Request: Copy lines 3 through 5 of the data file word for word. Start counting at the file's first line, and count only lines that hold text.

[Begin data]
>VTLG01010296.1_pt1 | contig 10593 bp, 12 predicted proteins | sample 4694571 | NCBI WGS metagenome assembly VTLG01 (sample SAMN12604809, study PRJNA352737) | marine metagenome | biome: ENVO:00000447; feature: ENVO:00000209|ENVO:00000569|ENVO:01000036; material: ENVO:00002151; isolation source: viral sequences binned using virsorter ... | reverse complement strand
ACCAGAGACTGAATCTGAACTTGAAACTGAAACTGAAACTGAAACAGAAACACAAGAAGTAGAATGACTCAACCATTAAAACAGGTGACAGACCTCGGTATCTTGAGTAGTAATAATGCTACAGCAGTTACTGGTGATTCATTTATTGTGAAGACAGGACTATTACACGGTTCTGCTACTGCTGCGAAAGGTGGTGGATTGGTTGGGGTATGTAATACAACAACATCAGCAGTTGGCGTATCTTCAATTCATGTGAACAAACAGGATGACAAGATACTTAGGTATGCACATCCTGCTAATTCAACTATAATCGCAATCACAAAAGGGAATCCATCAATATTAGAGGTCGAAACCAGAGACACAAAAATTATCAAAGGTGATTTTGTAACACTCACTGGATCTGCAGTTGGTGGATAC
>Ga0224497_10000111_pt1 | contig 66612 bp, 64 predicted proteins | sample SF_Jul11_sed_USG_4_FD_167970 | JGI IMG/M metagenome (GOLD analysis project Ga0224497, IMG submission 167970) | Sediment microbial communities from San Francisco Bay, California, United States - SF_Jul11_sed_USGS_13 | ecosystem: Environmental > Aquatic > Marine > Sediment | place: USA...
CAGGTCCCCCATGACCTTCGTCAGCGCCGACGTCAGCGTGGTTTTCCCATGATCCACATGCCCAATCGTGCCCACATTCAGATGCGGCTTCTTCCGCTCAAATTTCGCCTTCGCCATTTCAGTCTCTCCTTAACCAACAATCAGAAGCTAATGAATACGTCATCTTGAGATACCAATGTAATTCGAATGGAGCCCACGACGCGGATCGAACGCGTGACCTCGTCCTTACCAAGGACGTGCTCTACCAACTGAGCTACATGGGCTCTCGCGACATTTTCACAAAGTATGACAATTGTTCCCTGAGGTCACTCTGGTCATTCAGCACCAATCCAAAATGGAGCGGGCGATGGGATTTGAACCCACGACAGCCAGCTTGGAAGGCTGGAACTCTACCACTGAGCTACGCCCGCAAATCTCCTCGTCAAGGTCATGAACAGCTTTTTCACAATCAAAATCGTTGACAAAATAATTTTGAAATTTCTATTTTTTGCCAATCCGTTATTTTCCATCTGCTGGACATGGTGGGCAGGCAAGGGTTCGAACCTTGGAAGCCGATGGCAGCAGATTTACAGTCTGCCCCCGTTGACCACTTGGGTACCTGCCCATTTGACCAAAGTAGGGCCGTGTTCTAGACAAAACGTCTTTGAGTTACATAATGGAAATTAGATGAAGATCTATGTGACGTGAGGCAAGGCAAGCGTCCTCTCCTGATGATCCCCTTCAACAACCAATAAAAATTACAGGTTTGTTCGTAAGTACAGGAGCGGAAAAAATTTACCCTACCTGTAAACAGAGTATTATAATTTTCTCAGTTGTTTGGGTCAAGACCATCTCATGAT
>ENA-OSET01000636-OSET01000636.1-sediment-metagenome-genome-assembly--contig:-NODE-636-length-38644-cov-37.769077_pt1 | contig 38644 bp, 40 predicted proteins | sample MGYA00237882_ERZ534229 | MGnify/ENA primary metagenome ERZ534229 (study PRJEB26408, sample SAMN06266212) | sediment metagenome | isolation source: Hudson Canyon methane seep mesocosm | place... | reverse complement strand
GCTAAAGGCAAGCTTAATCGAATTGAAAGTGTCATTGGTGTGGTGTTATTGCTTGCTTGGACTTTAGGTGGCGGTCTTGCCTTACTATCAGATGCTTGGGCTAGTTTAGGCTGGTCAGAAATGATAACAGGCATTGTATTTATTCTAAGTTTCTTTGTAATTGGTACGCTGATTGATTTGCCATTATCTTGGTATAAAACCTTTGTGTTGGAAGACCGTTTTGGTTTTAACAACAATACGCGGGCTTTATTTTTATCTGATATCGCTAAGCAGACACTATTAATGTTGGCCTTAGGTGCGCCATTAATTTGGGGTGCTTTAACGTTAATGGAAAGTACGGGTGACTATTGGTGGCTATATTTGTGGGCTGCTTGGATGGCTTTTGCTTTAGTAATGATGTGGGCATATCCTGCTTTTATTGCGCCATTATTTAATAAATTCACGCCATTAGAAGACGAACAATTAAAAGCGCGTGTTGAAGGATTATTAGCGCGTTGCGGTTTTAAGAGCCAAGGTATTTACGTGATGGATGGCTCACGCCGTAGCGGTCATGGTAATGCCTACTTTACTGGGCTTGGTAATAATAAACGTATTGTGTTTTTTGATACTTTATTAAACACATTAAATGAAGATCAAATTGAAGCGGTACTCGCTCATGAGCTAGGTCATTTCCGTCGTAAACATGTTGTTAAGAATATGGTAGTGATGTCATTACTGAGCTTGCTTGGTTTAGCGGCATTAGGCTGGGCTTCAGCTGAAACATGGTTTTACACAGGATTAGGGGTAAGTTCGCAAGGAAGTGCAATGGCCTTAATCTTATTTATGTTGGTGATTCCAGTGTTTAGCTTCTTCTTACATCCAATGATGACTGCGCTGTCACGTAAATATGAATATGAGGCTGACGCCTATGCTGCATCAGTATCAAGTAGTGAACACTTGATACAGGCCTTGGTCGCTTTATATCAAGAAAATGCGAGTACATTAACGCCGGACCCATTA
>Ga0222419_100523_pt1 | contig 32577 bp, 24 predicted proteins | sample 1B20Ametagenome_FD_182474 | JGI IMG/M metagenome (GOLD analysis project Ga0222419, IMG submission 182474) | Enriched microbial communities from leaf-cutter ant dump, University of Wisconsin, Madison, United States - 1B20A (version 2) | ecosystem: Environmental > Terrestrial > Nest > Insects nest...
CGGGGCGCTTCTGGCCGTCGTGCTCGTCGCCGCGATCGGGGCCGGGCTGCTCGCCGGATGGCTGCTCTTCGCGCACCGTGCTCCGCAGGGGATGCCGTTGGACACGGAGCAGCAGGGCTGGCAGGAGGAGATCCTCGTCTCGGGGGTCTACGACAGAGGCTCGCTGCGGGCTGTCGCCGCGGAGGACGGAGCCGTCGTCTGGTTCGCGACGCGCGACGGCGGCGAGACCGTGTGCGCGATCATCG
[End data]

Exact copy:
>Ga0224497_10000111_pt1 | contig 66612 bp, 64 predicted proteins | sample SF_Jul11_sed_USG_4_FD_167970 | JGI IMG/M metagenome (GOLD analysis project Ga0224497, IMG submission 167970) | Sediment microbial communities from San Francisco Bay, California, United States - SF_Jul11_sed_USGS_13 | ecosystem: Environmental > Aquatic > Marine > Sediment | place: USA...
CAGGTCCCCCATGACCTTCGTCAGCGCCGACGTCAGCGTGGTTTTCCCATGATCCACATGCCCAATCGTGCCCACATTCAGATGCGGCTTCTTCCGCTCAAATTTCGCCTTCGCCATTTCAGTCTCTCCTTAACCAACAATCAGAAGCTAATGAATACGTCATCTTGAGATACCAATGTAATTCGAATGGAGCCCACGACGCGGATCGAACGCGTGACCTCGTCCTTACCAAGGACGTGCTCTACCAACTGAGCTACATGGGCTCTCGCGACATTTTCACAAAGTATGACAATTGTTCCCTGAGGTCACTCTGGTCATTCAGCACCAATCCAAAATGGAGCGGGCGATGGGATTTGAACCCACGACAGCCAGCTTGGAAGGCTGGAACTCTACCACTGAGCTACGCCCGCAAATCTCCTCGTCAAGGTCATGAACAGCTTTTTCACAATCAAAATCGTTGACAAAATAATTTTGAAATTTCTATTTTTTGCCAATCCGTTATTTTCCATCTGCTGGACATGGTGGGCAGGCAAGGGTTCGAACCTTGGAAGCCGATGGCAGCAGATTTACAGTCTGCCCCCGTTGACCACTTGGGTACCTGCCCATTTGACCAAAGTAGGGCCGTGTTCTAGACAAAACGTCTTTGAGTTACATAATGGAAATTAGATGAAGATCTATGTGACGTGAGGCAAGGCAAGCGTCCTCTCCTGATGATCCCCTTCAACAACCAATAAAAATTACAGGTTTGTTCGTAAGTACAGGAGCGGAAAAAATTTACCCTACCTGTAAACAGAGTATTATAATTTTCTCAGTTGTTTGGGTCAAGACCATCTCATGAT
>ENA-OSET01000636-OSET01000636.1-sediment-metagenome-genome-assembly--contig:-NODE-636-length-38644-cov-37.769077_pt1 | contig 38644 bp, 40 predicted proteins | sample MGYA00237882_ERZ534229 | MGnify/ENA primary metagenome ERZ534229 (study PRJEB26408, sample SAMN06266212) | sediment metagenome | isolation source: Hudson Canyon methane seep mesocosm | place... | reverse complement strand